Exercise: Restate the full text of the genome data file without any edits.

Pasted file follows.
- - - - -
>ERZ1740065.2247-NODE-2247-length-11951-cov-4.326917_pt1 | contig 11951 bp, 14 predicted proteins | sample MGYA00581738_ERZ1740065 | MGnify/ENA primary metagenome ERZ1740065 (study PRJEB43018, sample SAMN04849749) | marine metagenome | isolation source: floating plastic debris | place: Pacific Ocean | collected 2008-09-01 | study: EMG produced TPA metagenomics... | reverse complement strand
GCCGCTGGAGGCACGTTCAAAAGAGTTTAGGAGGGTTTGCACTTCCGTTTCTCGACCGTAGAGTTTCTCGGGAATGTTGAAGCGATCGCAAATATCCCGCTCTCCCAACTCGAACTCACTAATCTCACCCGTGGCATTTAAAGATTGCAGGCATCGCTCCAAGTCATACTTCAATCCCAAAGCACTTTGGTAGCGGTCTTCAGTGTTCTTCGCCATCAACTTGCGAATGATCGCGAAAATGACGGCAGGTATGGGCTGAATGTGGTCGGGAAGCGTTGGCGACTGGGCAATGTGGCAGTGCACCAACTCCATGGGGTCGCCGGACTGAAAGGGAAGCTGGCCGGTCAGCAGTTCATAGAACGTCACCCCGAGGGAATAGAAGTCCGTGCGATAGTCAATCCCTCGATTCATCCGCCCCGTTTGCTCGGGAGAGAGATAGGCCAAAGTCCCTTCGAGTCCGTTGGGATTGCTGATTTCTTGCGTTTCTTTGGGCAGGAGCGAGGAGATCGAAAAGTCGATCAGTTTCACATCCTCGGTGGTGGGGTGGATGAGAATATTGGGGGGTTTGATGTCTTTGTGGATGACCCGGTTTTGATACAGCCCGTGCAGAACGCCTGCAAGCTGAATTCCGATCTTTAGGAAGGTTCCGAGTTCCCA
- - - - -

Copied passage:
>ERZ1740065.2247-NODE-2247-length-11951-cov-4.326917_pt1 | contig 11951 bp, 14 predicted proteins | sample MGYA00581738_ERZ1740065 | MGnify/ENA primary metagenome ERZ1740065 (study PRJEB43018, sample SAMN04849749) | marine metagenome | isolation source: floating plastic debris | place: Pacific Ocean | collected 2008-09-01 | study: EMG produced TPA metagenomics... | reverse complement strand
GCCGCTGGAGGCACGTTCAAAAGAGTTTAGGAGGGTTTGCACTTCCGTTTCTCGACCGTAGAGTTTCTCGGGAATGTTGAAGCGATCGCAAATATCCCGCTCTCCCAACTCGAACTCACTAATCTCACCCGTGGCATTTAAAGATTGCAGGCATCGCTCCAAGTCATACTTCAATCCCAAAGCACTTTGGTAGCGGTCTTCAGTGTTCTTCGCCATCAACTTGCGAATGATCGCGAAAATGACGGCAGGTATGGGCTGAATGTGGTCGGGAAGCGTTGGCGACTGGGCAATGTGGCAGTGCACCAACTCCATGGGGTCGCCGGACTGAAAGGGAAGCTGGCCGGTCAGCAGTTCATAGAACGTCACCCCGAGGGAATAGAAGTCCGTGCGATAGTCAATCCCTCGATTCATCCGCCCCGTTTGCTCGGGAGAGAGATAGGCCAAAGTCCCTTCGAGTCCGTTGGGATTGCTGATTTCTTGCGTTTCTTTGGGCAGGAGCGAGGAGATCGAAAAGTCGATCAGTTTCACATCCTCGGTGGTGGGGTGGATGAGAATATTGGGGGGTTTGATGTCTTTGTGGATGACCCGGTTTTGATACAGCCCGTGCAGAACGCCTGCAAGCTGAATTCCGATCTTTAGGAAGGTTCCGAGTTCCCA